I think that Kafan is more a symbol of outdated leftist ideology. The story only shows rich -poor divide and ends there. Does not make a great reading. Perhaps the leftist critics raised this story to a very high level (among the best story of world literature etc.). However Premchand was no doubt most brilliant in Idgah and Do Bailon ki Katha.

  9. santoshojha says:

    Interesting that you find the story a symbol of leftist ideology. Yes, the story deals with poverty and the degradation it causes. There is nothing about rich/poor divide, just total poverty. And there is no communist jingoism here viz, “to each according to his needs….” And from a story-telling perspective, this has been extremely well-crafted, in my opinion.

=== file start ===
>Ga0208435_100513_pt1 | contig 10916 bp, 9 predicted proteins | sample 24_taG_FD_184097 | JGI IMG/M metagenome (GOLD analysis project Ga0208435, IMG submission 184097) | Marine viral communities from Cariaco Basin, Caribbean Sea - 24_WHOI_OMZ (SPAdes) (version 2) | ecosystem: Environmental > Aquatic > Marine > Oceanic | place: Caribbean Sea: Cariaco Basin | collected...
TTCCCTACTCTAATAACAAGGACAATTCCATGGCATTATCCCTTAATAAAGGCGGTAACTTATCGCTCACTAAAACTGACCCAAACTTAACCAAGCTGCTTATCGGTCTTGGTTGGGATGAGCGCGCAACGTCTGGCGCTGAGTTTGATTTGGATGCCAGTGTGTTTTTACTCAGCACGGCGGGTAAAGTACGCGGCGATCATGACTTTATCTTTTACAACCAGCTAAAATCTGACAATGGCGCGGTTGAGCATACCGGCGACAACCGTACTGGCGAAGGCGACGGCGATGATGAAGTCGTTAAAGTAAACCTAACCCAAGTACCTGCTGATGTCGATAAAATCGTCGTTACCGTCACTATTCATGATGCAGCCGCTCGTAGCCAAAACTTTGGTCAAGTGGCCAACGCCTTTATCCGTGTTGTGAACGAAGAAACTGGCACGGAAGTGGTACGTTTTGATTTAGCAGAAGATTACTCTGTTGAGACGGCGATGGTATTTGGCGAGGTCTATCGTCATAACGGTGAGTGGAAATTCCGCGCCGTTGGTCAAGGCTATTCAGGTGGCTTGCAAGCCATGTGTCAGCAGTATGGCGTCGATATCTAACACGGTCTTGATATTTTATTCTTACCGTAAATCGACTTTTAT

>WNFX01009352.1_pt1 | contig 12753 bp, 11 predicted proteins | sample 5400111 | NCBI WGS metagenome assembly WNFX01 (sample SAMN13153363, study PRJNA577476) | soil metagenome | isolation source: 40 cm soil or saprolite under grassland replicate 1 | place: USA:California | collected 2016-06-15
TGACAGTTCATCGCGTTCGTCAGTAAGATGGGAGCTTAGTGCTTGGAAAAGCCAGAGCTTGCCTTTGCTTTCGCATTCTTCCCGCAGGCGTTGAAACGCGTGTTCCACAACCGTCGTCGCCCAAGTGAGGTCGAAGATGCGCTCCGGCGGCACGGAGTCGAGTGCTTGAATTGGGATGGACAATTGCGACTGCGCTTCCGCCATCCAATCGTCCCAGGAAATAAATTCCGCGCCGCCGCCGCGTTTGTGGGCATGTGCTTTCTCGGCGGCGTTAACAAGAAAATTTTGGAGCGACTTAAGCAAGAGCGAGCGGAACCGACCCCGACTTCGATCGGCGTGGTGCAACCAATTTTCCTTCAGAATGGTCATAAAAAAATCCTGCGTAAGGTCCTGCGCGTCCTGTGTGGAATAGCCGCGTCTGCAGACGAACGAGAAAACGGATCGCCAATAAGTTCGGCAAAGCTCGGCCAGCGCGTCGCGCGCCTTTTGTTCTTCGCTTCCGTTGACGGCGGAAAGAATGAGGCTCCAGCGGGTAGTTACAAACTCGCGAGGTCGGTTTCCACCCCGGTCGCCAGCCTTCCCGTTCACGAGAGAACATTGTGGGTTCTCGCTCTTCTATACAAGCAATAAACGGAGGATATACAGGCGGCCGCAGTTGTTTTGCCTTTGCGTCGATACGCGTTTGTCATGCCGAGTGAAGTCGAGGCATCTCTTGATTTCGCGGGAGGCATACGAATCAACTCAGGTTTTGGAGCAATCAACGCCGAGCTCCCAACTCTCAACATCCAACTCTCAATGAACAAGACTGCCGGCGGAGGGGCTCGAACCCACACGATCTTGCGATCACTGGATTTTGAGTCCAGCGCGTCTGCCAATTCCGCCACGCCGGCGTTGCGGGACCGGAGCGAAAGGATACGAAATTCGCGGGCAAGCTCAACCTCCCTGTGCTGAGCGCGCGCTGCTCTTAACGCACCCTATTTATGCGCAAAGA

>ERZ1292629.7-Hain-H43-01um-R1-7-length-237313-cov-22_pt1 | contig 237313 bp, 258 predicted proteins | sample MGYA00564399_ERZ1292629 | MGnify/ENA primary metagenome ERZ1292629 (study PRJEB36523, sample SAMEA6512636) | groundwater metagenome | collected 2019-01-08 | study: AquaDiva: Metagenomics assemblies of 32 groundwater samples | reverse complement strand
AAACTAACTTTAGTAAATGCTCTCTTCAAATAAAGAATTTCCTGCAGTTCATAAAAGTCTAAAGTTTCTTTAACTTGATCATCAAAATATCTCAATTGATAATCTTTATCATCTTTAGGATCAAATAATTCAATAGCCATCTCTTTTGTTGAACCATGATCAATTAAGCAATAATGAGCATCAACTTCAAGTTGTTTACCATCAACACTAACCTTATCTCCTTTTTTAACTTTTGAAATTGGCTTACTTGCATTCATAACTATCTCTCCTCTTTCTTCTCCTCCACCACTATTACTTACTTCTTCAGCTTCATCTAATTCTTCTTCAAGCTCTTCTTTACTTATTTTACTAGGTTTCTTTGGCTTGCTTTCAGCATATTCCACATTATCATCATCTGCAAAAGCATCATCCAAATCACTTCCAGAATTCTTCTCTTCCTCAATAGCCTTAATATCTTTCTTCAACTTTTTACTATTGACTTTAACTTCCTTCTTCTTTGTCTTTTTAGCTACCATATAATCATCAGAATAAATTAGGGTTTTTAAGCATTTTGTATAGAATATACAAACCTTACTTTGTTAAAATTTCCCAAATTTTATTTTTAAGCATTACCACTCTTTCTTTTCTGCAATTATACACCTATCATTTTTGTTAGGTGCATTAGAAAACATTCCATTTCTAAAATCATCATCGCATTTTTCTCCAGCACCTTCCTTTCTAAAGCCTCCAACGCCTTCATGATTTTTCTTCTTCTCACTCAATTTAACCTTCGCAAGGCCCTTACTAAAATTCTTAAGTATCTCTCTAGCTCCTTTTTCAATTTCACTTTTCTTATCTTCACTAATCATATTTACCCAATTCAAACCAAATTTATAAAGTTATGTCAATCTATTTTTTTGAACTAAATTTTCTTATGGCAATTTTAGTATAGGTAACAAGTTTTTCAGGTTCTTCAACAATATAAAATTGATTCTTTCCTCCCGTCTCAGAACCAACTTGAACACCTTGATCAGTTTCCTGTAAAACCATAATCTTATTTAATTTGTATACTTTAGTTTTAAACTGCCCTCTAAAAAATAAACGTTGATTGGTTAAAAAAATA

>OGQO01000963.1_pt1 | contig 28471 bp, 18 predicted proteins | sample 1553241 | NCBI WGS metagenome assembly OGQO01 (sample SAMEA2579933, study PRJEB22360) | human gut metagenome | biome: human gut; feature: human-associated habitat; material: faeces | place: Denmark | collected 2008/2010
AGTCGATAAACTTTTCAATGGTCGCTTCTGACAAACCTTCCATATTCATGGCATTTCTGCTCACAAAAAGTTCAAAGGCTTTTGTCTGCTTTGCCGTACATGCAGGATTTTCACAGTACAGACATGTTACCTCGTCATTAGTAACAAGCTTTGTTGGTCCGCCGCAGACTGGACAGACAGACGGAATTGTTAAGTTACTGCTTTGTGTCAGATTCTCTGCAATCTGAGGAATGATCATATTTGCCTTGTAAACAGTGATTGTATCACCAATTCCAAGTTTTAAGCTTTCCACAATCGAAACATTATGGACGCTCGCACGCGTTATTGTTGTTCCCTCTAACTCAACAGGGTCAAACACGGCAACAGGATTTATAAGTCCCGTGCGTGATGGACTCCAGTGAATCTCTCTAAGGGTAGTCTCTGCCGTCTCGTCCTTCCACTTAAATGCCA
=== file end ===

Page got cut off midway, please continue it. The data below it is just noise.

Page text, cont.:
Thank you for dropping in and reading this piece.

  10. mona says:

    thank u sir ur summary awesome it wats easy to understand on exam part of view…

  11. Rupal Sharma says:

    Hey! Thank you so much for the summary of Usne Kaha Tha. I had read the story some 5 years back and came across the name today. I had forgotten that it was the same story. Thank you, again.

  12. [...] neither seen the movie nor read the novel, but Santosh Ojha, a contributor to this blog has given a nice summary of this novel in his blog . Reading this summary, I realised what a moving tale this novel and this movie was. Now I can [...]

  13. Mansi says:

    My mother was narrating the story ‘usne kaha tha’ to me. However, she forgot a part of it as she had read it as part of her course work in school. Your blog helped her complete the story and reminiscence. Thanks for bringing a smile on her face.

  14. rohit shah says:

    sir , during my board studies ,i came to know about guleri and his touching story ‘usne kaha tha ‘. Please make us know about the same.